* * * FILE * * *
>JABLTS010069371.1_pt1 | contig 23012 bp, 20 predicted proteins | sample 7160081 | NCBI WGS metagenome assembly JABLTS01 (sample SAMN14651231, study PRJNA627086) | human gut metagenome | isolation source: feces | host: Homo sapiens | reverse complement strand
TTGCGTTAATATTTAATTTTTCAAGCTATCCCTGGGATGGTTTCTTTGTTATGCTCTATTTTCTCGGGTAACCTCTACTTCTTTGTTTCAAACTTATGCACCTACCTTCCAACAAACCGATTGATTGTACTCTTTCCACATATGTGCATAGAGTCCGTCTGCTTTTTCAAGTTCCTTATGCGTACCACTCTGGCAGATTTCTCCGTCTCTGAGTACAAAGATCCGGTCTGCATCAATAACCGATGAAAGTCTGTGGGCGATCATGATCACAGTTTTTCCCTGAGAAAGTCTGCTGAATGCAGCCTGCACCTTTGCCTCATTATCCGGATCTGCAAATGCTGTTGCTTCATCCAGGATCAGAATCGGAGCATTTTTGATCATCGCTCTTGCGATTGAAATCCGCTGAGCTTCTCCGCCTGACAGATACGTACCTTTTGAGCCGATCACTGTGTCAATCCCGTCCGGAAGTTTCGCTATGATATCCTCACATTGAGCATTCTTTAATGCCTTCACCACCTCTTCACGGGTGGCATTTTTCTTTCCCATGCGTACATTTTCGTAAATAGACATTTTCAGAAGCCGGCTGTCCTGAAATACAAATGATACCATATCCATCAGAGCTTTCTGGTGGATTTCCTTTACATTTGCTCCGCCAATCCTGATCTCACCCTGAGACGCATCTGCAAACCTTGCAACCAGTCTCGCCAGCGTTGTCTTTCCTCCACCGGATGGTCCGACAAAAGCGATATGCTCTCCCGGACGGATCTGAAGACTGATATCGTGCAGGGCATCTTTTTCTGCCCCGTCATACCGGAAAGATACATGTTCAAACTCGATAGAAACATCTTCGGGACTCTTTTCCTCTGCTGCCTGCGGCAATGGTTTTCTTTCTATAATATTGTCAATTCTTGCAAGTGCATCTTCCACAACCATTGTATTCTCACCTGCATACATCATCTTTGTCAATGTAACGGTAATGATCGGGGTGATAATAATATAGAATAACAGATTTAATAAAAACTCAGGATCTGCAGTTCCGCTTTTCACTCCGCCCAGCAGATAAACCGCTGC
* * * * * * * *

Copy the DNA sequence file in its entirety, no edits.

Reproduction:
>JABLTS010069371.1_pt1 | contig 23012 bp, 20 predicted proteins | sample 7160081 | NCBI WGS metagenome assembly JABLTS01 (sample SAMN14651231, study PRJNA627086) | human gut metagenome | isolation source: feces | host: Homo sapiens | reverse complement strand
TTGCGTTAATATTTAATTTTTCAAGCTATCCCTGGGATGGTTTCTTTGTTATGCTCTATTTTCTCGGGTAACCTCTACTTCTTTGTTTCAAACTTATGCACCTACCTTCCAACAAACCGATTGATTGTACTCTTTCCACATATGTGCATAGAGTCCGTCTGCTTTTTCAAGTTCCTTATGCGTACCACTCTGGCAGATTTCTCCGTCTCTGAGTACAAAGATCCGGTCTGCATCAATAACCGATGAAAGTCTGTGGGCGATCATGATCACAGTTTTTCCCTGAGAAAGTCTGCTGAATGCAGCCTGCACCTTTGCCTCATTATCCGGATCTGCAAATGCTGTTGCTTCATCCAGGATCAGAATCGGAGCATTTTTGATCATCGCTCTTGCGATTGAAATCCGCTGAGCTTCTCCGCCTGACAGATACGTACCTTTTGAGCCGATCACTGTGTCAATCCCGTCCGGAAGTTTCGCTATGATATCCTCACATTGAGCATTCTTTAATGCCTTCACCACCTCTTCACGGGTGGCATTTTTCTTTCCCATGCGTACATTTTCGTAAATAGACATTTTCAGAAGCCGGCTGTCCTGAAATACAAATGATACCATATCCATCAGAGCTTTCTGGTGGATTTCCTTTACATTTGCTCCGCCAATCCTGATCTCACCCTGAGACGCATCTGCAAACCTTGCAACCAGTCTCGCCAGCGTTGTCTTTCCTCCACCGGATGGTCCGACAAAAGCGATATGCTCTCCCGGACGGATCTGAAGACTGATATCGTGCAGGGCATCTTTTTCTGCCCCGTCATACCGGAAAGATACATGTTCAAACTCGATAGAAACATCTTCGGGACTCTTTTCCTCTGCTGCCTGCGGCAATGGTTTTCTTTCTATAATATTGTCAATTCTTGCAAGTGCATCTTCCACAACCATTGTATTCTCACCTGCATACATCATCTTTGTCAATGTAACGGTAATGATCGGGGTGATAATAATATAGAATAACAGATTTAATAAAAACTCAGGATCTGCAGTTCCGCTTTTCACTCCGCCCAGCAGATAAACCGCTGC